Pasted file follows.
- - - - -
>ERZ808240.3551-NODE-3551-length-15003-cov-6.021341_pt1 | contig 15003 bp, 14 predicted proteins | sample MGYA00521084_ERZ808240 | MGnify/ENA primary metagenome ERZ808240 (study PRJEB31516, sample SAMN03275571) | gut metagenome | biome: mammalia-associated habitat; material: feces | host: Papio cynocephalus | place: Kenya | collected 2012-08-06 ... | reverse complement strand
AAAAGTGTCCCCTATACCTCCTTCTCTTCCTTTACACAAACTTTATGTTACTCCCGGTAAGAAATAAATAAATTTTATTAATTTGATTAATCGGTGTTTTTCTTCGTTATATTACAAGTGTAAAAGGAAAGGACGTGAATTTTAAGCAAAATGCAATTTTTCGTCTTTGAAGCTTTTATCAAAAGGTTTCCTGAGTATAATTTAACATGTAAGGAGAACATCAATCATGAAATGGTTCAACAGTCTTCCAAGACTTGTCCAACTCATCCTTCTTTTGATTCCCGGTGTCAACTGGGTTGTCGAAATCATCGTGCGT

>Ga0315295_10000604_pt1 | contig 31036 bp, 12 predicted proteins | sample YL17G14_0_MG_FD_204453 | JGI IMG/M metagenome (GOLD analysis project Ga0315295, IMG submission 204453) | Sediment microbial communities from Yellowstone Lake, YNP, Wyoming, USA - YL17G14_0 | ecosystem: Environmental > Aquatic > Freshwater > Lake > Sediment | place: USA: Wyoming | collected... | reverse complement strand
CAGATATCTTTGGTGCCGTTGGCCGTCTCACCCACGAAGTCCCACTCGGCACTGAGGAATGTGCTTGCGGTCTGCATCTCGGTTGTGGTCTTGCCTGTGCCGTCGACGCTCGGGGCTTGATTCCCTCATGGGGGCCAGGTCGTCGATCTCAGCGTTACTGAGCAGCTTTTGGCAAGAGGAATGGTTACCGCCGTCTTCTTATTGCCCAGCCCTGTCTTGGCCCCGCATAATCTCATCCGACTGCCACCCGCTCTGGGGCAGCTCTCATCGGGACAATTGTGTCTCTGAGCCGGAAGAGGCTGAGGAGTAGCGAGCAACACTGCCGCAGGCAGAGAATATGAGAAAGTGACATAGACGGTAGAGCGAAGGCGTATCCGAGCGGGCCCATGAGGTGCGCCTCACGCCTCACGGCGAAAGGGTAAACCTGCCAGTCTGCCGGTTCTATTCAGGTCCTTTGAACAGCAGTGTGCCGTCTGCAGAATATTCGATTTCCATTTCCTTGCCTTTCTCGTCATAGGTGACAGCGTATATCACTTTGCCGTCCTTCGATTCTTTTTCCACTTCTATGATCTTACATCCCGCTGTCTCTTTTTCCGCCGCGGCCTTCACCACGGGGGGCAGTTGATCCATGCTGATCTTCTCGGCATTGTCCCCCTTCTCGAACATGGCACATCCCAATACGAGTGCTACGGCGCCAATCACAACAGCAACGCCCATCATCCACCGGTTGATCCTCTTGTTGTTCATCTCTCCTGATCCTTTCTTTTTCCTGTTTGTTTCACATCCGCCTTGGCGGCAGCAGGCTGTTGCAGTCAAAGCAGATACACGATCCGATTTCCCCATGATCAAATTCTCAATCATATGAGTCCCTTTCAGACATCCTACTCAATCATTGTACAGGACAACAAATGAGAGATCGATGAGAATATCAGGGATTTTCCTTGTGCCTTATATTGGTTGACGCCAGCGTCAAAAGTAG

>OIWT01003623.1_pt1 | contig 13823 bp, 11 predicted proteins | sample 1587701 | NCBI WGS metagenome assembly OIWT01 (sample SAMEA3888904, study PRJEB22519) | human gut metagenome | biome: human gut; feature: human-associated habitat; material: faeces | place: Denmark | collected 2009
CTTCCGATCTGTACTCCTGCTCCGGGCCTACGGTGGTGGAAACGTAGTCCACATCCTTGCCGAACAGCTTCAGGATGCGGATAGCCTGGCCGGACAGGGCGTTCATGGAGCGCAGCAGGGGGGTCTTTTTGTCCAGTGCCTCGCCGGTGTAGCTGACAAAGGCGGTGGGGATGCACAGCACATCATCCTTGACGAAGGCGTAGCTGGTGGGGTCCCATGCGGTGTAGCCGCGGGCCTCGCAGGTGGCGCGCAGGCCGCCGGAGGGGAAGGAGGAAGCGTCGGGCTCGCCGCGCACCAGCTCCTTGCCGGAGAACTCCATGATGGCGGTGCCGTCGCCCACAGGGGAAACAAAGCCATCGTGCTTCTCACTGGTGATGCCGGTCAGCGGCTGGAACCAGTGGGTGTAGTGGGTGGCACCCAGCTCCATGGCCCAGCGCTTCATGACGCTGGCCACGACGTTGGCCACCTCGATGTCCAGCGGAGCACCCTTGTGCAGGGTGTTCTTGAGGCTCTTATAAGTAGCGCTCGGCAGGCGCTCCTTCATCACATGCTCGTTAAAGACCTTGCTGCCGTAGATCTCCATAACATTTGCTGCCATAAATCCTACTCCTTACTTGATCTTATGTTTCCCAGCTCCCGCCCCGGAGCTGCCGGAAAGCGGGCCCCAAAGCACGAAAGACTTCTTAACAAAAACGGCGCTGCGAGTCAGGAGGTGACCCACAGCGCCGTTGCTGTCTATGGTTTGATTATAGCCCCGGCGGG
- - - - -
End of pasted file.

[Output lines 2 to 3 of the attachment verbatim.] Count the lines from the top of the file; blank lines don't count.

AAAAGTGTCCCCTATACCTCCTTCTCTTCCTTTACACAAACTTTATGTTACTCCCGGTAAGAAATAAATAAATTTTATTAATTTGATTAATCGGTGTTTTTCTTCGTTATATTACAAGTGTAAAAGGAAAGGACGTGAATTTTAAGCAAAATGCAATTTTTCGTCTTTGAAGCTTTTATCAAAAGGTTTCCTGAGTATAATTTAACATGTAAGGAGAACATCAATCATGAAATGGTTCAACAGTCTTCCAAGACTTGTCCAACTCATCCTTCTTTTGATTCCCGGTGTCAACTGGGTTGTCGAAATCATCGTGCGT

>Ga0315295_10000604_pt1 | contig 31036 bp, 12 predicted proteins | sample YL17G14_0_MG_FD_204453 | JGI IMG/M metagenome (GOLD analysis project Ga0315295, IMG submission 204453) | Sediment microbial communities from Yellowstone Lake, YNP, Wyoming, USA - YL17G14_0 | ecosystem: Environmental > Aquatic > Freshwater > Lake > Sediment | place: USA: Wyoming | collected... | reverse complement strand